The biggest challenge is juggling a job, requiring working evenings, week ends and holidays, with music, which usually requires gigging evenings, week ends and holidays. The days are pretty free, however, and I am not strapped with a teaching gig. Working around all this is super challenging and frustrating. My heart is in the music; my belly pays the bills.

Thanks for taking the time.

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Superpower

I have been reading a lot about tapping in to my super power. Most people who know me know that I am not super powerful, which is disappointing to myself since my own self expectations are so high.

I wish I wasn’t prone to error. I wish I would not forget arrangements. I wish that a fellow musician’s bad meter would not affect me.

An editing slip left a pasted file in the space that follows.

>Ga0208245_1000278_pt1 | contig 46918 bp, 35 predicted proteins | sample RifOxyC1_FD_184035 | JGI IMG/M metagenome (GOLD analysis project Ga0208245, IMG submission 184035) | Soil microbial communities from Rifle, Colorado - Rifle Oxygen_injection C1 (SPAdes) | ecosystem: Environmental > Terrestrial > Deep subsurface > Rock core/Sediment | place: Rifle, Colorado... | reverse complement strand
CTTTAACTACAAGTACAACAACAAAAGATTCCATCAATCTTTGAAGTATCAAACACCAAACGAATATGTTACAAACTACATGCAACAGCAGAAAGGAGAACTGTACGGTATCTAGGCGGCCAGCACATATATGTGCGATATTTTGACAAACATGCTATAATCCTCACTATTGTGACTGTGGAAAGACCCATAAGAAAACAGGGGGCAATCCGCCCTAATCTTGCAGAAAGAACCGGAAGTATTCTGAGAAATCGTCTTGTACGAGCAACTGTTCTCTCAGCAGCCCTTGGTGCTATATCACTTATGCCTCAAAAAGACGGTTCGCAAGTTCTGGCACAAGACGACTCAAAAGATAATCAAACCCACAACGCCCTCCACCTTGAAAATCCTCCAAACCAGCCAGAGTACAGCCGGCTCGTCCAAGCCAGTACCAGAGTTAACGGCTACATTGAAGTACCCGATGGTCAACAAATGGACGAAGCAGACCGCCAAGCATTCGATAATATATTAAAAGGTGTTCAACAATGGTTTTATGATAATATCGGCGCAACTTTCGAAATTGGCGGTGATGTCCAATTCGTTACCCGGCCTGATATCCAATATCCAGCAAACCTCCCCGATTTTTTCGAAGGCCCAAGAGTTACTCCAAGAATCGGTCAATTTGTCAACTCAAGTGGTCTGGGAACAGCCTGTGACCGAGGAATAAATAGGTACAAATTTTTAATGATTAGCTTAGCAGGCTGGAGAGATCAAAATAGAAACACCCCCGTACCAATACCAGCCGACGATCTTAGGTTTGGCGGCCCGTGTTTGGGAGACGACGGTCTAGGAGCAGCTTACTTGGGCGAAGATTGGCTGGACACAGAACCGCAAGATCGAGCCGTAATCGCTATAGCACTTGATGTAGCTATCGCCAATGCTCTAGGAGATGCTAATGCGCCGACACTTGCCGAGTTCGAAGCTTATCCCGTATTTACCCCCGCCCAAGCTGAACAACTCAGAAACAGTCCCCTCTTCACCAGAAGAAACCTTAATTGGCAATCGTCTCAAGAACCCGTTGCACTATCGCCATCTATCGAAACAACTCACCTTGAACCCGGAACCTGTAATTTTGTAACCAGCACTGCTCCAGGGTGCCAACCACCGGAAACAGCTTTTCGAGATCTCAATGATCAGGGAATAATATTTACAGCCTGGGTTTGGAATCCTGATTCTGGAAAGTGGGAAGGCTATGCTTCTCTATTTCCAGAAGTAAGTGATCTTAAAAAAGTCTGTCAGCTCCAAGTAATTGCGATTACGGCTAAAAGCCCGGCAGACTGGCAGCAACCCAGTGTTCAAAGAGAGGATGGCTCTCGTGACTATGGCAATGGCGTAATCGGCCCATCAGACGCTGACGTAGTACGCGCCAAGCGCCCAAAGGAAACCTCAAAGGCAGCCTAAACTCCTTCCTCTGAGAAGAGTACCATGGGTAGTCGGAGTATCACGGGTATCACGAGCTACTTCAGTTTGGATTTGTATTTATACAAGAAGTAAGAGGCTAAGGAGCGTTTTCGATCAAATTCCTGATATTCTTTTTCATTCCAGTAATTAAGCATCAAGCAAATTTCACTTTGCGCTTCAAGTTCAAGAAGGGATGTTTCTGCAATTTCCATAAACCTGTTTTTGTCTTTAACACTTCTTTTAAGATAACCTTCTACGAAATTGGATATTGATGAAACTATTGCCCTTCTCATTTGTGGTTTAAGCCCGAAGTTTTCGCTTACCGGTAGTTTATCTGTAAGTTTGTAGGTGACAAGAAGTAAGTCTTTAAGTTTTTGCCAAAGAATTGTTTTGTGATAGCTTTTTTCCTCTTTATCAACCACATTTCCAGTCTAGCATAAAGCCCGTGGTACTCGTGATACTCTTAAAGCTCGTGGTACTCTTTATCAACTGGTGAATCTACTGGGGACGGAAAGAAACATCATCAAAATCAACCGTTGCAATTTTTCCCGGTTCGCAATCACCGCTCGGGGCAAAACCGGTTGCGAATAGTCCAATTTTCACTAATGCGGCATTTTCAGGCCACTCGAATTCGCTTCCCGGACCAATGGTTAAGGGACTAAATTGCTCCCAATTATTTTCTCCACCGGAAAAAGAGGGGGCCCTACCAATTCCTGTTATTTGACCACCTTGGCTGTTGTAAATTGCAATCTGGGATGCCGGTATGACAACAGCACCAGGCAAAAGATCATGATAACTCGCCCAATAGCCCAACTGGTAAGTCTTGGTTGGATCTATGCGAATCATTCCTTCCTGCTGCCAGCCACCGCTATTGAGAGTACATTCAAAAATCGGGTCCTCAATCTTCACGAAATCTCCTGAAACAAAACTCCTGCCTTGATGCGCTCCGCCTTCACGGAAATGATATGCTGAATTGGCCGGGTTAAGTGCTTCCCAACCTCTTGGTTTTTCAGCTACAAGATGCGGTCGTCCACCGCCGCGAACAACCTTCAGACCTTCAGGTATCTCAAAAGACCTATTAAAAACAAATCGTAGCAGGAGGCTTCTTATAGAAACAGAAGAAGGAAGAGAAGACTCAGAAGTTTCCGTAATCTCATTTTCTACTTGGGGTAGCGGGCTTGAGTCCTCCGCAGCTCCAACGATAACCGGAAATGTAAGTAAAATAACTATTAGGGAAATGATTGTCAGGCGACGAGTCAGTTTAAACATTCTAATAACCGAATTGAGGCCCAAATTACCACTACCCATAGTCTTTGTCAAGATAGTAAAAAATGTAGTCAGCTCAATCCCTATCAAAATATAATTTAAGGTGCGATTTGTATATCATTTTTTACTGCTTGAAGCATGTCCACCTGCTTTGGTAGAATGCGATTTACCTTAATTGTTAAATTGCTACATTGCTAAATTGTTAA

Shouldn’t I be able to transcend bad meter? If I could have just one super power that would be it.

Another super power I wish I had – I wish that I would not suffer from Delayed Intelligence; also known as CRS syndrome. I have heard it’s terminal. I don’t know how many times I have thought back on a situation and said to myself, ” I wish I had said that!”

What are your super powers?

I can’t control elements, don’t have Telepathy, Telekinesis is out (for sure), nope on time travel, Super Speed is not my specialty ( yet I’m still working on those paradiddles ), Invulnerability ( just ask my last girlfriend about that ), Super Strength ( Hah ), Teleportation ( I’m still stuck here ).

The best super power I can actually think of is Association. Yeah, if I have one super power, that’s it. Association: My family, my friends, my mentors.